The Display Environment: Changes, Buzzwords & What the Future Holds

Shift towards Programmatic

For a long time Display advertising has been pretty old school (think Mad Men discussing business affairs over an expensive glass of whiskey). Advertisers connected directly with Publishers and made media deals based off impression inventory and negotiated what they’d be willing to pay for said impressions. This tactic still exists, but a lot has changed in the past few years and technological advances have made the Display environment much more sophisticated with the emergence of Programmatic Ad buying.

So what is Programmatic Ad buying? Many have heard the term but few understand how it really works. The simplest way to think of Programmatic is that it’s essentially automated ad buying. Programmatic Ad buying along with Real Time Bidding (which is the buying and selling of online ad impressions through real-time auctions), have made online advertisers much more efficient with their Display efforts. Also with Programmatic Ad buying advertisers have the ability to run their campaigns through a DSP, or Demand Side Platform. Running ads through a DSP allows for more control, centralized reporting, and also gives advertisers more transparency into where their ads actually appear. Traditional ad buying is somewhat of a black box and performance insight is very hard to come by. With improved bidding efficiency and additional control over campaigns, Programmatic adoption has increased and likely will continue to grow in coming months and years.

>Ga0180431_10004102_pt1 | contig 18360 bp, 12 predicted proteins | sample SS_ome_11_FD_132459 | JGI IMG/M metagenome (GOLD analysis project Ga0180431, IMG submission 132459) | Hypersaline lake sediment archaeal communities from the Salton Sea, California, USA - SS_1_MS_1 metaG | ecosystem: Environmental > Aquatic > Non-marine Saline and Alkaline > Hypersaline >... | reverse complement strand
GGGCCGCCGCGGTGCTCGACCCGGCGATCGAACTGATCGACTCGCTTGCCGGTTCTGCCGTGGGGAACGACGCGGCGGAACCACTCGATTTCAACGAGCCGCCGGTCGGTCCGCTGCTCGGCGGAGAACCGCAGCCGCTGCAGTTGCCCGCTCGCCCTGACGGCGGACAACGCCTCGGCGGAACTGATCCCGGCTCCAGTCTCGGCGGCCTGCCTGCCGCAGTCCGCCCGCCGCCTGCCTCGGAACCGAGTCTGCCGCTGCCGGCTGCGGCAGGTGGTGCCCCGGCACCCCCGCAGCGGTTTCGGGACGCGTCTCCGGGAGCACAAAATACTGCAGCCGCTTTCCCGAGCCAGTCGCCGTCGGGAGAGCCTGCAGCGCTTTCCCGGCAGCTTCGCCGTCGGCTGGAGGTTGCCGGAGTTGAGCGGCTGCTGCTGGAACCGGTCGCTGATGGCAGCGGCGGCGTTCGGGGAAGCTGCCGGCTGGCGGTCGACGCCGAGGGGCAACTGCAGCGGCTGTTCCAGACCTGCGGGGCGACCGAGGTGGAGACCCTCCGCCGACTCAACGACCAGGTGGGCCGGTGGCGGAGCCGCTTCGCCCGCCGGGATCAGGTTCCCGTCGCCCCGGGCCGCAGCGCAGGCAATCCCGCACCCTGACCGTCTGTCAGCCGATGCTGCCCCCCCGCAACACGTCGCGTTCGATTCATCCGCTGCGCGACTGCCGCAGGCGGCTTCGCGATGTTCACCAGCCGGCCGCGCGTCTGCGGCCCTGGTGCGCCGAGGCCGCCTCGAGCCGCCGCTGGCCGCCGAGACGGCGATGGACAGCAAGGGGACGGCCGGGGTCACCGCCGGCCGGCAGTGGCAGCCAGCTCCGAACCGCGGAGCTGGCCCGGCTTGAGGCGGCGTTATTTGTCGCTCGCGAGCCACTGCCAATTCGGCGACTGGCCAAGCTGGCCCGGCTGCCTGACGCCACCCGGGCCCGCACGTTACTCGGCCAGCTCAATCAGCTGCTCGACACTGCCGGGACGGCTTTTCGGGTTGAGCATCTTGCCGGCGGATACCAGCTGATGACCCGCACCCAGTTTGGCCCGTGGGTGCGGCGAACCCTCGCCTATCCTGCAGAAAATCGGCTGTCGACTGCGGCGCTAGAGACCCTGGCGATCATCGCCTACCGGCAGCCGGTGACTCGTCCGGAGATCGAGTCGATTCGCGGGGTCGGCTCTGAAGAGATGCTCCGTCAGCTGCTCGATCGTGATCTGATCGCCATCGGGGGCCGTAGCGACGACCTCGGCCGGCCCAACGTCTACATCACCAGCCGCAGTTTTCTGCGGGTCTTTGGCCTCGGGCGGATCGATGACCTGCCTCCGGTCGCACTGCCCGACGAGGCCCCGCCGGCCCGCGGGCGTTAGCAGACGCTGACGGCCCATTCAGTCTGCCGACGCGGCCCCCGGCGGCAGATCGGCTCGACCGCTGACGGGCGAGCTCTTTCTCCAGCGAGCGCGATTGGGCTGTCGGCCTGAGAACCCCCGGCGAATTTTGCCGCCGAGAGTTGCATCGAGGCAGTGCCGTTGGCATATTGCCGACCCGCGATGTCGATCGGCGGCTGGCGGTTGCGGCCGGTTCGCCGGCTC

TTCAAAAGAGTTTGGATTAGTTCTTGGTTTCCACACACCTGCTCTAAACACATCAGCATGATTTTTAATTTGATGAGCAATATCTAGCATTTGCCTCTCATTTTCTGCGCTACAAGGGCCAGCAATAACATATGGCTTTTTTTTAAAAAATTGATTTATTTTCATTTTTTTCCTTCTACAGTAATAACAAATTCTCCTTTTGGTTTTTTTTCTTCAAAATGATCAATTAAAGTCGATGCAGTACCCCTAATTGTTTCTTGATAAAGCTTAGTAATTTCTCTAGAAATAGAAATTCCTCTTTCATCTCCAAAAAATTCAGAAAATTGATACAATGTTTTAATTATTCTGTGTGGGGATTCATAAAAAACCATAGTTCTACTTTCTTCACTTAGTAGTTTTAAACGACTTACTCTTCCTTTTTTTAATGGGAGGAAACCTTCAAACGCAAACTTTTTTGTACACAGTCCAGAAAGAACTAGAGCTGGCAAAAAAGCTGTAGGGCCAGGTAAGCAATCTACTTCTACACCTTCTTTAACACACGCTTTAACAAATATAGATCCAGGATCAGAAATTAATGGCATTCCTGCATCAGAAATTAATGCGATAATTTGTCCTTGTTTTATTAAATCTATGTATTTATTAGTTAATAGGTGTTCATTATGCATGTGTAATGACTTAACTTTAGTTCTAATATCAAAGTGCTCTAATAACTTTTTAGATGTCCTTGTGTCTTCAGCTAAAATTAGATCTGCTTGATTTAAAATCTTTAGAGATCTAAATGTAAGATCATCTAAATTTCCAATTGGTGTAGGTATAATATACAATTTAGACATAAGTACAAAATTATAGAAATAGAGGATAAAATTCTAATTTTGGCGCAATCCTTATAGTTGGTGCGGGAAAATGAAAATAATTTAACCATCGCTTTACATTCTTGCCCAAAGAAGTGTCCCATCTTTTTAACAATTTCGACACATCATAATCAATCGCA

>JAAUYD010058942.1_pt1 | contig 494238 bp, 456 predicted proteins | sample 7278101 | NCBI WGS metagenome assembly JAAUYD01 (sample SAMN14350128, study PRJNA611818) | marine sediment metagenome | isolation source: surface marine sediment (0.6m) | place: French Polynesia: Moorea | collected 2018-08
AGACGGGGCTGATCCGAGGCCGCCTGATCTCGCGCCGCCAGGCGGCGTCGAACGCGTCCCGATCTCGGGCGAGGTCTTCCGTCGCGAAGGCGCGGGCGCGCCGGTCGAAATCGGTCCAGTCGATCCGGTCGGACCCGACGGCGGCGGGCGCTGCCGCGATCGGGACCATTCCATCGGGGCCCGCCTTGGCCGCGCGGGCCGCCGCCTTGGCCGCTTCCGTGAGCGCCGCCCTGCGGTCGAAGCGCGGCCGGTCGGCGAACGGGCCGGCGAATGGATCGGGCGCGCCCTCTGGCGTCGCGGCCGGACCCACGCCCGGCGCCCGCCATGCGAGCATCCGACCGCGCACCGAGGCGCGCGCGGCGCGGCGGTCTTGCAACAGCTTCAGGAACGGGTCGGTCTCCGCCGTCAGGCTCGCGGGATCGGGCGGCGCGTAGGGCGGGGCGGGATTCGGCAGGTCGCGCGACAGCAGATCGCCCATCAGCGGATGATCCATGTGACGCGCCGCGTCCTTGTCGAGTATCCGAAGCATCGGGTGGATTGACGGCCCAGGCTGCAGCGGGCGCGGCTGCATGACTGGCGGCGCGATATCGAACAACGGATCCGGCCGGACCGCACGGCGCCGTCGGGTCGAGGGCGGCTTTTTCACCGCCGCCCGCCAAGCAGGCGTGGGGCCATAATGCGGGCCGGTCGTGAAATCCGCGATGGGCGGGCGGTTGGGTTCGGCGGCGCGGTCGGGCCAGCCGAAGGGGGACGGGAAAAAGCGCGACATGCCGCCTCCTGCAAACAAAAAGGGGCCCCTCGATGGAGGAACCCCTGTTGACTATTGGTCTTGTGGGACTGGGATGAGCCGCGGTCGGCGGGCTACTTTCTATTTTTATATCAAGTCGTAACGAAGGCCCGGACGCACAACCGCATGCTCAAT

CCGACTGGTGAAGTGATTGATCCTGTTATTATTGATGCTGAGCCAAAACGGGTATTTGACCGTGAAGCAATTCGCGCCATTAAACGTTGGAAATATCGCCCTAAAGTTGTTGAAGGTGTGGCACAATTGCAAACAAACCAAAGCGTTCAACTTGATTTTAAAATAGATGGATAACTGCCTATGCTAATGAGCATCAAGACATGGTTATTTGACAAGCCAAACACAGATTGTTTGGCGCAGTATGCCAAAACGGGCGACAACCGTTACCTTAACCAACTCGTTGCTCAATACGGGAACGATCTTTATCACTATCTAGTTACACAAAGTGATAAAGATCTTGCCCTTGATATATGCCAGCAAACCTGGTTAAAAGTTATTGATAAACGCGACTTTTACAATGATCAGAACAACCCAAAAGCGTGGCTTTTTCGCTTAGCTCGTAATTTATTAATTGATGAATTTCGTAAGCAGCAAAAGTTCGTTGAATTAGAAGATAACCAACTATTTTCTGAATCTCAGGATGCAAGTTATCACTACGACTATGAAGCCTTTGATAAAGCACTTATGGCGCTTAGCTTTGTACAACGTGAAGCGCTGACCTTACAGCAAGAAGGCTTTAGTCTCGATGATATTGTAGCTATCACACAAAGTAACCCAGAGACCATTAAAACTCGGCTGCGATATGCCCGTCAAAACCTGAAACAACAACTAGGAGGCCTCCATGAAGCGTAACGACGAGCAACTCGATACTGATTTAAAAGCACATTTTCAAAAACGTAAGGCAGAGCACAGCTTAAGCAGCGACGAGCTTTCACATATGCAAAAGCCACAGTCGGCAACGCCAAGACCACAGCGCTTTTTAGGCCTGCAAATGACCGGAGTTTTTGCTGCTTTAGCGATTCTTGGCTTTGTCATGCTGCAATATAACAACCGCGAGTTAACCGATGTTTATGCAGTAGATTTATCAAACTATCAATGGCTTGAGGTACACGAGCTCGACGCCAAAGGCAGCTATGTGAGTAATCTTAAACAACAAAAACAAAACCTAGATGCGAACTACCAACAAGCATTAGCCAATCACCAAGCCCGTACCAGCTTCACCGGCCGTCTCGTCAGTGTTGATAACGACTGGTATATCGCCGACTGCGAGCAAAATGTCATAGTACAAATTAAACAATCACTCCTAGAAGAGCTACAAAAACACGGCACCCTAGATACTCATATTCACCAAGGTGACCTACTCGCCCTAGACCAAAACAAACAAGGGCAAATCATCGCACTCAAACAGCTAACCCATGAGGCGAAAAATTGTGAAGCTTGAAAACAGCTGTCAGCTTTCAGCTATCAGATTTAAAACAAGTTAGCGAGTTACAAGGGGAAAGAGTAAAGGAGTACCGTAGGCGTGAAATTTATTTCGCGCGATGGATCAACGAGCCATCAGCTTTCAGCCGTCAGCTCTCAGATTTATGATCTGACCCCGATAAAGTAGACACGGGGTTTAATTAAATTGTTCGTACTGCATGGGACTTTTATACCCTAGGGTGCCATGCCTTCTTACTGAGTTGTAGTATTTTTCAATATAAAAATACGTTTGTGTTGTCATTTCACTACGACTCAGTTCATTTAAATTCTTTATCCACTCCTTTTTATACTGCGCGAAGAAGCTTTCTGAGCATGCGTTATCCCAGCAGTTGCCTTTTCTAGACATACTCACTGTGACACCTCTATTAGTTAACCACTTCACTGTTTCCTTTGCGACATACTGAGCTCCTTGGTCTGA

Native Advertising

The sexiest word making the rounds in the advertising realm is Native Advertising. Native Advertising is another form of paid advertising that follows the natural form and function of the content it is placed in (think Buzzfeed and Instagram). Working in advertising, I’d like to believe I’m able to recognize where an ad exists in the content of a page but Native ads can trick even the most internet savvy, which is why Native Advertising comes with some criticism. You may have seen John Oliver’s now infamous rant on the subject (and if you haven’t, it is worth the 11 minutes). However despite the criticism, Native Advertising actually works. According to a study by IPG & Sharethrough, consumers looked at native ads 53% more frequently than display ads. Native ads also registered an 18% lift in purchase intent and 9% lift for brand affinity response than banner ads.

Programmatic TV

My career in marketing has been solely focused online, but there is something really interesting about Programmatic TV. TV advertising has remained stagnant in comparison to the explosive growth of digital advertising, so it’s really exciting to see movement from this channel. With the emergence of Hulu and Apple TV, along with several strategic acquisitions such as Comcast and Freewheel, Programmatic TV could be a game changer. In fact Hulu has already begun auctioning off video ads through a private exchange. Cox Media has also entered the space and opened up demand-side inventory to Google, Turn & TubeMogul.

Although strides are being made, ultimately this channel has a long way to go. There is still concern over whether the consumer on the other side of the screen is in fact your target audience, their grandma, or younger brother or sister for example. This issue is relevant in online as well but as technology continues to become more sophisticated and more pipes are plugged in, marketers will begin to have a better idea of who is actually watching. Programmatic is growing quickly in Display but adoption in the TV space will likely remain slow due to the conglomerates reluctance to change. However, even with reluctance there is awareness that the technology and data are available to increase efficiency and ultimately customize the individual user’s ad experience.

Sarah Kraynik About the author
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